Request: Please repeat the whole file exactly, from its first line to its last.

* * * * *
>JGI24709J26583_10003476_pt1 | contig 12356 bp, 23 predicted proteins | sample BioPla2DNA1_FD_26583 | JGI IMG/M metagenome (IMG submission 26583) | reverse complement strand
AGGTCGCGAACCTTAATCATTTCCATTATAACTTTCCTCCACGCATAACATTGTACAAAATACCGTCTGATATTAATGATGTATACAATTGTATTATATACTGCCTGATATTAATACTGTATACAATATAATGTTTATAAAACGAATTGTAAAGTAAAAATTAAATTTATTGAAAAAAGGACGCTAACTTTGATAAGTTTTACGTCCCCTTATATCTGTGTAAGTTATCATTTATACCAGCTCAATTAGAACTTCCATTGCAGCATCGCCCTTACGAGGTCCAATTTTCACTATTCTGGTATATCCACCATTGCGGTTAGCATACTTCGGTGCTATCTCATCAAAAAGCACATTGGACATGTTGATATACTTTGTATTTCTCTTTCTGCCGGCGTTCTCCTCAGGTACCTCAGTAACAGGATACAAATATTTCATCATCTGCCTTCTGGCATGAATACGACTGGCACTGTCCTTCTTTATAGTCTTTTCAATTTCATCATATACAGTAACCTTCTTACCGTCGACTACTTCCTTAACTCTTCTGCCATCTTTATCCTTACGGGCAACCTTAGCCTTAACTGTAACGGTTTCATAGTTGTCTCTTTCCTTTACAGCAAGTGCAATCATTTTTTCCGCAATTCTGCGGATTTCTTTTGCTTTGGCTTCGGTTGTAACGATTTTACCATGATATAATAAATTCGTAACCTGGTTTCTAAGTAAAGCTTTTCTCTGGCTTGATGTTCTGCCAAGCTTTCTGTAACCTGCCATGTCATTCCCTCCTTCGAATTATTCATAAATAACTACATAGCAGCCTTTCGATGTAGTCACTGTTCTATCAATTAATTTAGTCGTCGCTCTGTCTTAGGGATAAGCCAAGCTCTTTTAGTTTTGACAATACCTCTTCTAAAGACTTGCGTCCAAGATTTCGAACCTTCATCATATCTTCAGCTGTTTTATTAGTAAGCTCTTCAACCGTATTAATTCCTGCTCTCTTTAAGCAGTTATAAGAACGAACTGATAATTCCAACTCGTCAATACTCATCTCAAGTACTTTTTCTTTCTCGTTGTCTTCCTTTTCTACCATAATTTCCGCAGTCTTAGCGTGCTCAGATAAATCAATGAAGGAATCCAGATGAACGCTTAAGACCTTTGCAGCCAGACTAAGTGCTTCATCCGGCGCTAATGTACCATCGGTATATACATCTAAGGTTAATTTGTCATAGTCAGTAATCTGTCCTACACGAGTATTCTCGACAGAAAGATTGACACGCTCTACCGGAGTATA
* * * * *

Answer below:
>JGI24709J26583_10003476_pt1 | contig 12356 bp, 23 predicted proteins | sample BioPla2DNA1_FD_26583 | JGI IMG/M metagenome (IMG submission 26583) | reverse complement strand
AGGTCGCGAACCTTAATCATTTCCATTATAACTTTCCTCCACGCATAACATTGTACAAAATACCGTCTGATATTAATGATGTATACAATTGTATTATATACTGCCTGATATTAATACTGTATACAATATAATGTTTATAAAACGAATTGTAAAGTAAAAATTAAATTTATTGAAAAAAGGACGCTAACTTTGATAAGTTTTACGTCCCCTTATATCTGTGTAAGTTATCATTTATACCAGCTCAATTAGAACTTCCATTGCAGCATCGCCCTTACGAGGTCCAATTTTCACTATTCTGGTATATCCACCATTGCGGTTAGCATACTTCGGTGCTATCTCATCAAAAAGCACATTGGACATGTTGATATACTTTGTATTTCTCTTTCTGCCGGCGTTCTCCTCAGGTACCTCAGTAACAGGATACAAATATTTCATCATCTGCCTTCTGGCATGAATACGACTGGCACTGTCCTTCTTTATAGTCTTTTCAATTTCATCATATACAGTAACCTTCTTACCGTCGACTACTTCCTTAACTCTTCTGCCATCTTTATCCTTACGGGCAACCTTAGCCTTAACTGTAACGGTTTCATAGTTGTCTCTTTCCTTTACAGCAAGTGCAATCATTTTTTCCGCAATTCTGCGGATTTCTTTTGCTTTGGCTTCGGTTGTAACGATTTTACCATGATATAATAAATTCGTAACCTGGTTTCTAAGTAAAGCTTTTCTCTGGCTTGATGTTCTGCCAAGCTTTCTGTAACCTGCCATGTCATTCCCTCCTTCGAATTATTCATAAATAACTACATAGCAGCCTTTCGATGTAGTCACTGTTCTATCAATTAATTTAGTCGTCGCTCTGTCTTAGGGATAAGCCAAGCTCTTTTAGTTTTGACAATACCTCTTCTAAAGACTTGCGTCCAAGATTTCGAACCTTCATCATATCTTCAGCTGTTTTATTAGTAAGCTCTTCAACCGTATTAATTCCTGCTCTCTTTAAGCAGTTATAAGAACGAACTGATAATTCCAACTCGTCAATACTCATCTCAAGTACTTTTTCTTTCTCGTTGTCTTCCTTTTCTACCATAATTTCCGCAGTCTTAGCGTGCTCAGATAAATCAATGAAGGAATCCAGATGAACGCTTAAGACCTTTGCAGCCAGACTAAGTGCTTCATCCGGCGCTAATGTACCATCGGTATATACATCTAAGGTTAATTTGTCATAGTCAGTAATCTGTCCTACACGAGTATTCTCGACAGAAAGATTGACACGCTCTACCGGAGTATA